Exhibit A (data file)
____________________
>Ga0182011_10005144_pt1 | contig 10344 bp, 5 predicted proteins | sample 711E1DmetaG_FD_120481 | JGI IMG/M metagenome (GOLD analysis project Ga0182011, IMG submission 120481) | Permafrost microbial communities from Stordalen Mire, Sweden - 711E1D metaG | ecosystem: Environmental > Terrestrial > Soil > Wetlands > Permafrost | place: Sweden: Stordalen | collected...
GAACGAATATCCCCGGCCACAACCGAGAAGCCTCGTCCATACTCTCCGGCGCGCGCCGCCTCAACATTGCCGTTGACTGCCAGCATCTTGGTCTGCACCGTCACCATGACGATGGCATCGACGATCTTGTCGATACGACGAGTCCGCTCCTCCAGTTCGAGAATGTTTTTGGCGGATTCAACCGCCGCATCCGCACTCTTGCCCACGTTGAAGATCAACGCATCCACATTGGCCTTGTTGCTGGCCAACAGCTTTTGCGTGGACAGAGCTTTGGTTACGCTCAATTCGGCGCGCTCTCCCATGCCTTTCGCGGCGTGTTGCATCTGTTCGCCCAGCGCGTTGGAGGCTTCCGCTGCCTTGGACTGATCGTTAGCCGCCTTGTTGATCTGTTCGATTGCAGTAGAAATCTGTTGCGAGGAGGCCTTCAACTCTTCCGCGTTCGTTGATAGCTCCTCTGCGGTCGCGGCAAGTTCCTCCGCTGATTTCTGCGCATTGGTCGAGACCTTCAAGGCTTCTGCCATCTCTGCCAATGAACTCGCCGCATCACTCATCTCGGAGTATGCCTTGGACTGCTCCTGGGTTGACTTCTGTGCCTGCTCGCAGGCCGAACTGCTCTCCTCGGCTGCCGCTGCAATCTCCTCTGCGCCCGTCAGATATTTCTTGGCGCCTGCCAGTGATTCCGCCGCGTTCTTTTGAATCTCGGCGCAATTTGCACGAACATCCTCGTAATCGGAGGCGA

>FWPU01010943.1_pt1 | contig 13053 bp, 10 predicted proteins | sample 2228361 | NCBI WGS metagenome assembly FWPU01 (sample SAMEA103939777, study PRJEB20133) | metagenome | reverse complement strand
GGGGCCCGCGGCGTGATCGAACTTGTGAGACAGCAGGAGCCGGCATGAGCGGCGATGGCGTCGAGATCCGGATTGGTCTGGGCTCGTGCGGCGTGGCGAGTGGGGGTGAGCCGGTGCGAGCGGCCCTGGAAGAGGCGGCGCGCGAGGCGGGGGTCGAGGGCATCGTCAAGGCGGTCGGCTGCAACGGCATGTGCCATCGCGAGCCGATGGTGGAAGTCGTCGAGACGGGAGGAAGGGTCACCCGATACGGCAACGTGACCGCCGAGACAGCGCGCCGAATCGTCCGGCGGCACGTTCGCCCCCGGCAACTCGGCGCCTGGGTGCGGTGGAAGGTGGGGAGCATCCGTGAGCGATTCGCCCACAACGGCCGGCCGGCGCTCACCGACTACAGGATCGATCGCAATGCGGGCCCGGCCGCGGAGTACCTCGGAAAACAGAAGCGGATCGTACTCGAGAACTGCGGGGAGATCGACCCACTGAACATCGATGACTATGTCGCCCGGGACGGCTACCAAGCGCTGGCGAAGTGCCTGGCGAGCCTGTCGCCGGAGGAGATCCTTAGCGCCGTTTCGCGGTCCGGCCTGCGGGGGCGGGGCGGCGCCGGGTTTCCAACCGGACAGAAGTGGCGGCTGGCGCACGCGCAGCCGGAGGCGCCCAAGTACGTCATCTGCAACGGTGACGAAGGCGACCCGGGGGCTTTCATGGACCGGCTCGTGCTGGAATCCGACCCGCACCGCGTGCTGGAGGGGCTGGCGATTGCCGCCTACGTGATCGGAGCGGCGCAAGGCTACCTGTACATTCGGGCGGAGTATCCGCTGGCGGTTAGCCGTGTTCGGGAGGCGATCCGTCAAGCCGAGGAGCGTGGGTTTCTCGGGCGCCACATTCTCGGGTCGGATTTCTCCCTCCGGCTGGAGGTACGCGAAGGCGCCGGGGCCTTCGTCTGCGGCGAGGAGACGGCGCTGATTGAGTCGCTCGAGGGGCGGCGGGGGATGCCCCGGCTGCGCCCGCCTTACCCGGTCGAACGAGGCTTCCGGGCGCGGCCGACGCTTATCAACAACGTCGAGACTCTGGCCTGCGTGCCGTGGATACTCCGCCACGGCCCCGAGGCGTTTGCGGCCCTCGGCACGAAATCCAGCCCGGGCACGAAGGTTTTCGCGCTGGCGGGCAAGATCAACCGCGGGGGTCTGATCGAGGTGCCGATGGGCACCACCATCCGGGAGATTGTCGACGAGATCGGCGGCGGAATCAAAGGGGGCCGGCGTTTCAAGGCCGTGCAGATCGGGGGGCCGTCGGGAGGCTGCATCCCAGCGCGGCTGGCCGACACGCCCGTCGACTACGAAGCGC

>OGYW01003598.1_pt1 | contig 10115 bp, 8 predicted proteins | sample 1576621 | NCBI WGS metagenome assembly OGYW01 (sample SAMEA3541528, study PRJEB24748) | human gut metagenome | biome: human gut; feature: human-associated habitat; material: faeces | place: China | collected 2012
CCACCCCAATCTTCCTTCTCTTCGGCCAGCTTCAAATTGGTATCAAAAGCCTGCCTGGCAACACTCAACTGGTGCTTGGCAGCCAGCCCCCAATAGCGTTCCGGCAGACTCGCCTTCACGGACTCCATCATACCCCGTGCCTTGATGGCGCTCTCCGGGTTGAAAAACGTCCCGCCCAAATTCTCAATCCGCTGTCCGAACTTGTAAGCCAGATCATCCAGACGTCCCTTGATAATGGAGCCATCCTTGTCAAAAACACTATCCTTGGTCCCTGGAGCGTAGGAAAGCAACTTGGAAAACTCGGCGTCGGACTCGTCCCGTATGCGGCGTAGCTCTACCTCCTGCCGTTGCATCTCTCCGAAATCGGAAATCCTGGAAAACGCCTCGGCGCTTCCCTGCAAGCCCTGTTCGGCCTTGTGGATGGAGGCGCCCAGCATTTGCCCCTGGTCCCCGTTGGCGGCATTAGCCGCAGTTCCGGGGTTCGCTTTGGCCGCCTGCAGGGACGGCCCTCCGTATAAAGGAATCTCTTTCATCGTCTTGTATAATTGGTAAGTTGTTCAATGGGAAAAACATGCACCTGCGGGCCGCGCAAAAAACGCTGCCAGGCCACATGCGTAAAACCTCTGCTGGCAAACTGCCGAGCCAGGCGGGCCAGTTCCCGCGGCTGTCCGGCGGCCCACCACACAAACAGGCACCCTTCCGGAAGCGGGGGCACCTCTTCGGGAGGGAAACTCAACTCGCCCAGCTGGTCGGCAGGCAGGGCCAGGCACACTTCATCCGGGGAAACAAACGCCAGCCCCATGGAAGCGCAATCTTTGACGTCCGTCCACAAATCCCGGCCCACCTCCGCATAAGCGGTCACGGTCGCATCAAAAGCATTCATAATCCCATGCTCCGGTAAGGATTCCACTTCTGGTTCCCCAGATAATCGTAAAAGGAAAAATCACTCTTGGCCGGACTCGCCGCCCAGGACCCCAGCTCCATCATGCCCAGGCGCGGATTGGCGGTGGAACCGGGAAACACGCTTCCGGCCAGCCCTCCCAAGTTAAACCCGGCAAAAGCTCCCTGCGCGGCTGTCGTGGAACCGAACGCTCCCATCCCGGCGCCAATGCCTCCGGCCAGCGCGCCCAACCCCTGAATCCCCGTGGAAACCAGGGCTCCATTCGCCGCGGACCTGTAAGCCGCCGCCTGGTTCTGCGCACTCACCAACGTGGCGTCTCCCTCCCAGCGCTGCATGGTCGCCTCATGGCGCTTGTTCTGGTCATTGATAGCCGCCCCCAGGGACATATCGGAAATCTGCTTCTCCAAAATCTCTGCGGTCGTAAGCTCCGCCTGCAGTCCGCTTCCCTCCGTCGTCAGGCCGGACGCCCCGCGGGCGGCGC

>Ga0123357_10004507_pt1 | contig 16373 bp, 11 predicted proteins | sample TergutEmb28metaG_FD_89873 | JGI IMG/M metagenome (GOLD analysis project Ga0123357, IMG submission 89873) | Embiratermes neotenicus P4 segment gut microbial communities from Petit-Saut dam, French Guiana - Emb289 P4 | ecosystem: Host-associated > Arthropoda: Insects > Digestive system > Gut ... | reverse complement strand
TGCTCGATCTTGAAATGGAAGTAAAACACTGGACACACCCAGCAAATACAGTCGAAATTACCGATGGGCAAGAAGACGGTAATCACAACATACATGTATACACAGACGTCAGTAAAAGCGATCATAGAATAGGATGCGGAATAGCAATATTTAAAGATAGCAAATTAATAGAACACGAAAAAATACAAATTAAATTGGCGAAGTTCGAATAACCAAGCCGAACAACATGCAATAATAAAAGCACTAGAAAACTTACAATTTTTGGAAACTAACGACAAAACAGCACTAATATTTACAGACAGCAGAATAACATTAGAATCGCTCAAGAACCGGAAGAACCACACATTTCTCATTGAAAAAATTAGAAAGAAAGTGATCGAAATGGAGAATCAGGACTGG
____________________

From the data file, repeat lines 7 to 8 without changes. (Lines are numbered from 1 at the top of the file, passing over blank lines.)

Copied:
>Ga0123357_10004507_pt1 | contig 16373 bp, 11 predicted proteins | sample TergutEmb28metaG_FD_89873 | JGI IMG/M metagenome (GOLD analysis project Ga0123357, IMG submission 89873) | Embiratermes neotenicus P4 segment gut microbial communities from Petit-Saut dam, French Guiana - Emb289 P4 | ecosystem: Host-associated > Arthropoda: Insects > Digestive system > Gut ... | reverse complement strand
TGCTCGATCTTGAAATGGAAGTAAAACACTGGACACACCCAGCAAATACAGTCGAAATTACCGATGGGCAAGAAGACGGTAATCACAACATACATGTATACACAGACGTCAGTAAAAGCGATCATAGAATAGGATGCGGAATAGCAATATTTAAAGATAGCAAATTAATAGAACACGAAAAAATACAAATTAAATTGGCGAAGTTCGAATAACCAAGCCGAACAACATGCAATAATAAAAGCACTAGAAAACTTACAATTTTTGGAAACTAACGACAAAACAGCACTAATATTTACAGACAGCAGAATAACATTAGAATCGCTCAAGAACCGGAAGAACCACACATTTCTCATTGAAAAAATTAGAAAGAAAGTGATCGAAATGGAGAATCAGGACTGG